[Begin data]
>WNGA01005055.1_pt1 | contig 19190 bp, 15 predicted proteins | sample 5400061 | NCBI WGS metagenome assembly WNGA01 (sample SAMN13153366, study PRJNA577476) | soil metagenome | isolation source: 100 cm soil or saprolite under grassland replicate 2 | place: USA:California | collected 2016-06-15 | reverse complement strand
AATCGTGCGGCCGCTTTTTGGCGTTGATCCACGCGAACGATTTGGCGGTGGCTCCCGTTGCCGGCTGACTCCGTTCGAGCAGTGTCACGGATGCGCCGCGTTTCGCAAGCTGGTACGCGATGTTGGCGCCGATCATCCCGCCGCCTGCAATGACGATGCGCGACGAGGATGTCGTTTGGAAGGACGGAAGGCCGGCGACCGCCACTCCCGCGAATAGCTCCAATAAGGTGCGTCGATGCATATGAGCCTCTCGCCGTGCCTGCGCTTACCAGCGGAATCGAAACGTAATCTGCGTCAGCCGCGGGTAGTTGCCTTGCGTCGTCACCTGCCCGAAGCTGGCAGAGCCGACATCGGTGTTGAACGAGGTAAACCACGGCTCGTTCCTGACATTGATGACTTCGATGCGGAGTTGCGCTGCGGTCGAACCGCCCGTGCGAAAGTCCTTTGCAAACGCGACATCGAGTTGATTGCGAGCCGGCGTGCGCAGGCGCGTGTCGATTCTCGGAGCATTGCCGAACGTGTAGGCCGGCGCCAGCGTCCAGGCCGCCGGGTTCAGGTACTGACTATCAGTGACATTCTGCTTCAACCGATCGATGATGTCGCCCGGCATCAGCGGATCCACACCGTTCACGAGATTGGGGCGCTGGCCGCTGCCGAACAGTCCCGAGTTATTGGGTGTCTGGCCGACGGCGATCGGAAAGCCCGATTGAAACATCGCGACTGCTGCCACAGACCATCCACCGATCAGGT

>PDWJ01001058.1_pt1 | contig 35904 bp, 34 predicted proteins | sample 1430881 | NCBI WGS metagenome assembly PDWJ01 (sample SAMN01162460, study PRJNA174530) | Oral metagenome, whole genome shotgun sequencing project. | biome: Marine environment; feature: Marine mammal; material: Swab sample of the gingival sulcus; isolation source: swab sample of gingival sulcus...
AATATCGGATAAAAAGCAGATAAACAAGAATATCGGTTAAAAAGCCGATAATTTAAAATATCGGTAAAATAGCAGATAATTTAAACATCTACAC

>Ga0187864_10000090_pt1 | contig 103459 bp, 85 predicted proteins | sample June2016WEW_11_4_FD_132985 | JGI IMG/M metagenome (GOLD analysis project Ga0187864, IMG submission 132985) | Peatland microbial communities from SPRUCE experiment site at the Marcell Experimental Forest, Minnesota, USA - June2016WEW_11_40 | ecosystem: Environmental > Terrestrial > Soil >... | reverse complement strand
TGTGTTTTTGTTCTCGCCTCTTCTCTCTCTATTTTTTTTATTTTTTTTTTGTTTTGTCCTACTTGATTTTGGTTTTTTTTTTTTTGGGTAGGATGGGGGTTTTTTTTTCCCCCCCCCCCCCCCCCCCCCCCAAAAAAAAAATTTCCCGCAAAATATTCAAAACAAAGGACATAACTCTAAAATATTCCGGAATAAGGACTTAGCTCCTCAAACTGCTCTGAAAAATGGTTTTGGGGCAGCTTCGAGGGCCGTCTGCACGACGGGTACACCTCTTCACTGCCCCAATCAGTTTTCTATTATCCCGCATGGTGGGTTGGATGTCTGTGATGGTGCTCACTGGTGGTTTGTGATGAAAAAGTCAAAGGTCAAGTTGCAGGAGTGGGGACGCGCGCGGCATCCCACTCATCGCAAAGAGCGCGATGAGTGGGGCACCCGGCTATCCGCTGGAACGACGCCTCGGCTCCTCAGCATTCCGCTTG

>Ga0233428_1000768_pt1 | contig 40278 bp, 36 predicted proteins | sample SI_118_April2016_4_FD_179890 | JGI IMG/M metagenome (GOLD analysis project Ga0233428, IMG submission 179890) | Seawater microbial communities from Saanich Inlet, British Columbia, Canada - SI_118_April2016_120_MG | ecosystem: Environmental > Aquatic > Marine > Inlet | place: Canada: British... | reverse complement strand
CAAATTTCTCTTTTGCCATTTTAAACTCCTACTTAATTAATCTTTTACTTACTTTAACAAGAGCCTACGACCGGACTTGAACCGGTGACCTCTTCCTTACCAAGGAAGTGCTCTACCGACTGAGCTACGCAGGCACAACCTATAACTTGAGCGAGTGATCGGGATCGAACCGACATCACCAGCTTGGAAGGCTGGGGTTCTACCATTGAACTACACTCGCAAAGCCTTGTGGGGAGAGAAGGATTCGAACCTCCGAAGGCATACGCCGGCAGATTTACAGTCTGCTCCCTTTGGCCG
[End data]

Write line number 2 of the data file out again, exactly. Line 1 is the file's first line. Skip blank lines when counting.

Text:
AATCGTGCGGCCGCTTTTTGGCGTTGATCCACGCGAACGATTTGGCGGTGGCTCCCGTTGCCGGCTGACTCCGTTCGAGCAGTGTCACGGATGCGCCGCGTTTCGCAAGCTGGTACGCGATGTTGGCGCCGATCATCCCGCCGCCTGCAATGACGATGCGCGACGAGGATGTCGTTTGGAAGGACGGAAGGCCGGCGACCGCCACTCCCGCGAATAGCTCCAATAAGGTGCGTCGATGCATATGAGCCTCTCGCCGTGCCTGCGCTTACCAGCGGAATCGAAACGTAATCTGCGTCAGCCGCGGGTAGTTGCCTTGCGTCGTCACCTGCCCGAAGCTGGCAGAGCCGACATCGGTGTTGAACGAGGTAAACCACGGCTCGTTCCTGACATTGATGACTTCGATGCGGAGTTGCGCTGCGGTCGAACCGCCCGTGCGAAAGTCCTTTGCAAACGCGACATCGAGTTGATTGCGAGCCGGCGTGCGCAGGCGCGTGTCGATTCTCGGAGCATTGCCGAACGTGTAGGCCGGCGCCAGCGTCCAGGCCGCCGGGTTCAGGTACTGACTATCAGTGACATTCTGCTTCAACCGATCGATGATGTCGCCCGGCATCAGCGGATCCACACCGTTCACGAGATTGGGGCGCTGGCCGCTGCCGAACAGTCCCGAGTTATTGGGTGTCTGGCCGACGGCGATCGGAAAGCCCGATTGAAACATCGCGACTGCTGCCACAGACCATCCACCGATCAGGT